If, indeed, you were agreeing with me I admit that I did not take it that way. And to be honest, I still do not see it even after your explanation. But I will grant you perhaps I should have softened my reply a bit—I was not trying to pick a fight.

 

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2 hours ago, Senor Azul said:

Mr. maven, your “seem to recall” does not trump the rules. If you, as Mr. Rich Ives does, refuse to believe anything the Jaksa/Roder manual says then please try to refute the 2018 Minor League Baseball Umpire Manual (paragraph 5.43, p. 59):

"The exception to rule 5.09(b)(4) prohibits the batter-runner from being tagged out for overrunning or oversliding first base if he immediately returns to the base. However, once the batter-runner returns to first base safely after overrunning/oversliding the base, he is no longer protected from being tagged out if he subsequently loses contact with the base." (emphasis added)

This isn't an overrun. Stop quoting overrun rules.  There is no rule covering it. The B-R went back toward home plate.  8.01(c ) it and use the retreat-reinstate rule as the basis.

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1 hour ago, Rich Ives said:

This isn't an overrun. Stop quoting overrun rules.  There is no rule covering it. The B-R went back toward home plate.  8.01(c ) it and use the retreat-reinstate rule as the basis.

Personally, I would not use the force reinstatement rule because this is not a force out.  I would require the runner to be tagged unless I called him out for abandonment.

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38 minutes ago, grayhawk said:

Personally, I would not use the force reinstatement rule because this is not a force out.  I would require the runner to be tagged unless I called him out for abandonment.

FED does actually call this a force in one of their case plays so you might allow a tag of 1B in that case. But, if the umpire did not call the batter runner out, would you, as the umpire then call him out when and if tagged returning to 1B, absentclearly relaxed action and  @maven 's  or your time call. Or for purposes of making this a realistic play, what if there were other runners and you now had a pickle between 1B and HP? The OP is a benign exploration of the rules but lets extend it to with runners on. I'm calling the batter-runner out when the base is tagged,

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5 hours ago, Senor Azul said:

Mr. maven, your “seem to recall” does not trump the rules. If you, as Mr. Rich Ives does, refuse to believe anything the Jaksa/Roder manual says then please try to refute the 2018 Minor League Baseball Umpire Manual (paragraph 5.43, p. 59):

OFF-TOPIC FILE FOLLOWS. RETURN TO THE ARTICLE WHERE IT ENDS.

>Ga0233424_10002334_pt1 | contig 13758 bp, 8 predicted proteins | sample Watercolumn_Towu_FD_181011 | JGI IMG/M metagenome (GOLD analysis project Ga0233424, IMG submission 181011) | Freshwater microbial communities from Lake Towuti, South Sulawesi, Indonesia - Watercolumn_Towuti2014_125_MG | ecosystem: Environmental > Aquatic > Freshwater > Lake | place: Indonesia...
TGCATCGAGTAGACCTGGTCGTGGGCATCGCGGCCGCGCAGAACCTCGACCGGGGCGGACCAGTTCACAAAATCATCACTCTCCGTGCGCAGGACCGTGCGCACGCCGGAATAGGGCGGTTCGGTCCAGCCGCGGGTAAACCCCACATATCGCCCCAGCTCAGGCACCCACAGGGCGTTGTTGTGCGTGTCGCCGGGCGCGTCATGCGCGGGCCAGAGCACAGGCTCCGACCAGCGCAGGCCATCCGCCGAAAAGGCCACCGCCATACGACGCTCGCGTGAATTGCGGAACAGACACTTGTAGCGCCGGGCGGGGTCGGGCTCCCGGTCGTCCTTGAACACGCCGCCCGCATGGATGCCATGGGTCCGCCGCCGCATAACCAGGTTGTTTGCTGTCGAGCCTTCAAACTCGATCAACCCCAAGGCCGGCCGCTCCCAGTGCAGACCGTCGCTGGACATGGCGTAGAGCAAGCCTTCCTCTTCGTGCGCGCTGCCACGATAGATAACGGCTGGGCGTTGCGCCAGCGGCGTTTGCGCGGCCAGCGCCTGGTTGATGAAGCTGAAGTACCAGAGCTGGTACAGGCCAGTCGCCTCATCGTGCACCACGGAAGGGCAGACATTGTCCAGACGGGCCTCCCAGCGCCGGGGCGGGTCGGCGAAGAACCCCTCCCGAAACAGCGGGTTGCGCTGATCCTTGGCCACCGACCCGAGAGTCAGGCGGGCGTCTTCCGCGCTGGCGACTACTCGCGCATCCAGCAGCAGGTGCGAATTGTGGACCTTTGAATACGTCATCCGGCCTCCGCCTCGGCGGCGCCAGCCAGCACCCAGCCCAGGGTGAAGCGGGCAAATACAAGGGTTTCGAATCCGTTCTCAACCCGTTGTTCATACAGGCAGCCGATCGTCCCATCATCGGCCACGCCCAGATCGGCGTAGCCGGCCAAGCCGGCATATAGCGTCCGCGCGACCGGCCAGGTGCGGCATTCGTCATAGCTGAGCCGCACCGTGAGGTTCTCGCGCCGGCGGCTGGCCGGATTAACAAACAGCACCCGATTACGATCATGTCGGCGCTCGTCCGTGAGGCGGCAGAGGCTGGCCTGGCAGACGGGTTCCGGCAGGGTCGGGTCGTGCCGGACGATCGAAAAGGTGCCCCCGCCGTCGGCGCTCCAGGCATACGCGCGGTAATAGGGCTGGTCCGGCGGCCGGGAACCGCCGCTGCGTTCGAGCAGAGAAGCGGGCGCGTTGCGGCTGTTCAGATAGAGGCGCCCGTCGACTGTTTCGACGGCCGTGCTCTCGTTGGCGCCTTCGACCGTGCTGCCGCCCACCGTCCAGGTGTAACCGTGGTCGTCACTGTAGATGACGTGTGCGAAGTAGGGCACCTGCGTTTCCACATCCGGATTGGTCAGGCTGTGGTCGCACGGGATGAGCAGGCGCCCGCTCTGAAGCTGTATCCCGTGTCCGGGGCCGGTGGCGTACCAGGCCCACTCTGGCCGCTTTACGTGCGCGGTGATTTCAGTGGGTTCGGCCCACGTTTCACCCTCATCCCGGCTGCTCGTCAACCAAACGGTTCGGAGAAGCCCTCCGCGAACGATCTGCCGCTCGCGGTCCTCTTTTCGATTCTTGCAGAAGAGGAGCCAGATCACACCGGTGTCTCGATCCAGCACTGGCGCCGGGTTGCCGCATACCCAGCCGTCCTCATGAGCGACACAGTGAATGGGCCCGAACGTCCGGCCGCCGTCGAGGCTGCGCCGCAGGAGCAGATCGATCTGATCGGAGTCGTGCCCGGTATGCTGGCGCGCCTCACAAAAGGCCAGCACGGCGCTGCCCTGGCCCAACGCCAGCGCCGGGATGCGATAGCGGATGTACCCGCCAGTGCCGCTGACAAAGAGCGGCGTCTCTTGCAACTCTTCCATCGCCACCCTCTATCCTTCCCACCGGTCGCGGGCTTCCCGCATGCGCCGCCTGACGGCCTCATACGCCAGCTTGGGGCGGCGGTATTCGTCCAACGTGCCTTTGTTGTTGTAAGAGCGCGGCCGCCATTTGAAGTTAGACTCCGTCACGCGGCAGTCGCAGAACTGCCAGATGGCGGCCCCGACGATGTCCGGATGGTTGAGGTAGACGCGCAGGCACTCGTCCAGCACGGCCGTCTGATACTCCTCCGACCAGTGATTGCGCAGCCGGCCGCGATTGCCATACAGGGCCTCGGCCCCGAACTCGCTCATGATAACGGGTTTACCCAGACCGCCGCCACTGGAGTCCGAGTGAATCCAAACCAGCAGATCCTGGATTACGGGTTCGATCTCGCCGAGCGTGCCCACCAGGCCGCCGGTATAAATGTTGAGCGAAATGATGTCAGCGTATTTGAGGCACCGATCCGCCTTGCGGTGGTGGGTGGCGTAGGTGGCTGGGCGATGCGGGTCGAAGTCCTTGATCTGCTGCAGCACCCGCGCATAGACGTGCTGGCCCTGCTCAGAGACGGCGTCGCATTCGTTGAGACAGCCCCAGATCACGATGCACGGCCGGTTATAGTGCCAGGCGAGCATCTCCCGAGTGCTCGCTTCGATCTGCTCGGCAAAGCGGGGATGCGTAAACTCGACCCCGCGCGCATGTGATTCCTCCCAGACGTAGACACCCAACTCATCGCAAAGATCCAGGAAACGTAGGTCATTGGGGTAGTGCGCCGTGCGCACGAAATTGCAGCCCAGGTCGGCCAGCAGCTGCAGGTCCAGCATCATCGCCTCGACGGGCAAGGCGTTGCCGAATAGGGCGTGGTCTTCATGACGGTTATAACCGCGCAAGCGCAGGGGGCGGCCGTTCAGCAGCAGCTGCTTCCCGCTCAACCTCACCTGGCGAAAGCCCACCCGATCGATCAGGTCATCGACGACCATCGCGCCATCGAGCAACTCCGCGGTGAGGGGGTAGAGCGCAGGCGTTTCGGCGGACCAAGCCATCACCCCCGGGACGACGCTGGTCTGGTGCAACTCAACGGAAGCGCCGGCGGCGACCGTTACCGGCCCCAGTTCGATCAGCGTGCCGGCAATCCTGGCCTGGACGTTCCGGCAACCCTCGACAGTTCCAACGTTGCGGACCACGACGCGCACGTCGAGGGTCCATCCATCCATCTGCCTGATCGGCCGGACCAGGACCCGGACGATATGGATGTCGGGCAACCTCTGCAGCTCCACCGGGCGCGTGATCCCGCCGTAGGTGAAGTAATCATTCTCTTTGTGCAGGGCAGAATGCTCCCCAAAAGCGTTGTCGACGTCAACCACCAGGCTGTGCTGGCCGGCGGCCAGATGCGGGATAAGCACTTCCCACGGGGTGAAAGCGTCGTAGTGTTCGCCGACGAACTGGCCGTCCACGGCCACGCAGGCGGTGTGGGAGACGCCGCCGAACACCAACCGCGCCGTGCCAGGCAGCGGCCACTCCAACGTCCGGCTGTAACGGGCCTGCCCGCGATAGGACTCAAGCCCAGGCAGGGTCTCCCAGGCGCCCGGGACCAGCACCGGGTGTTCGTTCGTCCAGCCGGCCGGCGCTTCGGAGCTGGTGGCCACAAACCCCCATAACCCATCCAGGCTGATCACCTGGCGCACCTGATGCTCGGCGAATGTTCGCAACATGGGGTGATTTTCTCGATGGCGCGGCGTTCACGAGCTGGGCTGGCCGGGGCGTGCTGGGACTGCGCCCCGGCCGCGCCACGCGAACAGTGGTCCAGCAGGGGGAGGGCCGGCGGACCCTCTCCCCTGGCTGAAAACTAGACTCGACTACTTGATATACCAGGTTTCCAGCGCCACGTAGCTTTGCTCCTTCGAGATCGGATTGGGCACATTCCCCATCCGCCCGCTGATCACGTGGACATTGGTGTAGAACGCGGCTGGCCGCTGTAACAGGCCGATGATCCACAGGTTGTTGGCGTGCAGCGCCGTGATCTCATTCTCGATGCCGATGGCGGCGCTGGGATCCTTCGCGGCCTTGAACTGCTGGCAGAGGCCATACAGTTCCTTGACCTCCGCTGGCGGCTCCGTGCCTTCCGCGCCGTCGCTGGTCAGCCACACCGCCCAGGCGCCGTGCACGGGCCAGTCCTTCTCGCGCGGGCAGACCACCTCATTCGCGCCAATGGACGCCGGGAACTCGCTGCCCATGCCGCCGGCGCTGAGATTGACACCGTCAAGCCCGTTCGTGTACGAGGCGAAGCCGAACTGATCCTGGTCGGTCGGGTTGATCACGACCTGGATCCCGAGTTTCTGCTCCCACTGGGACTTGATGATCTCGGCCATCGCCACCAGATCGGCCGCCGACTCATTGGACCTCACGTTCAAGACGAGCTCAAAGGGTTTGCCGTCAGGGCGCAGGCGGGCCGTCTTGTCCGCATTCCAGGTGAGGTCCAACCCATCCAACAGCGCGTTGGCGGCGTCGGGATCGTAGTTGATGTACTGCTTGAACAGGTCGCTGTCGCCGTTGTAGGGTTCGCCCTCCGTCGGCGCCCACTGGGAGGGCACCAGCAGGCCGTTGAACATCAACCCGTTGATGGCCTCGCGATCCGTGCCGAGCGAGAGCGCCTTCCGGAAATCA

"The exception to rule 5.09(b)(4) prohibits the batter-runner from being tagged out for overrunning or oversliding first base if he immediately returns to the base. However, once the batter-runner returns to first base safely after overrunning/oversliding the base, he is no longer protected from being tagged out if he subsequently loses contact with the base." (emphasis added)

BTW - where did I ever say I refuse to believe anything in the J/R?  

 

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8 minutes ago, Jimurray said:

FED does actually call this a force in one of their case plays so you might allow a tag of 1B in that case. But, if the umpire did not call the batter runner out, would you, as the umpire then call him out when and if tagged returning to 1B, absentclearly relaxed action and  @maven 's  or your time call. Or for purposes of making this a realistic play, what if there were other runners and you now had a pickle between 1B and HP? The OP is a benign exploration of the rules but lets extend it to with runners on. I'm calling the batter-runner out when the base is tagged,

As Ives explains, this is not an overrun.  The BR achieved first base, and left the base.  He needs to be tagged to be put out, unless called out for abandonment.

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So how do the force-reinstaters rule on this play?

R1. B2 hits a slow roller down the third base line.  F5 throws too late to first and BR is safe.  Meanwhile, R1 loses his hat running to second.  After R1 safely slides into second, he moves toward first to retrieve his hat (not intending to return to first). Seeing this, F3 throws ball to F4, and R1 again slides into second.  F4 tags second base, but not R1, before R1 retouches the base.

In other words, is it the mere moving towards the forced-from base that reinstates the force, or is it the intent to return to the forced-from base.  I'm thinking of the model force-reinstatement play where R1 has obtained second, then mistakenly believes that a short-hop was caught and attempts to return to first.  Versus a runner brushing himself off who stupidly loses contact with his base in the direction of his forced-from base.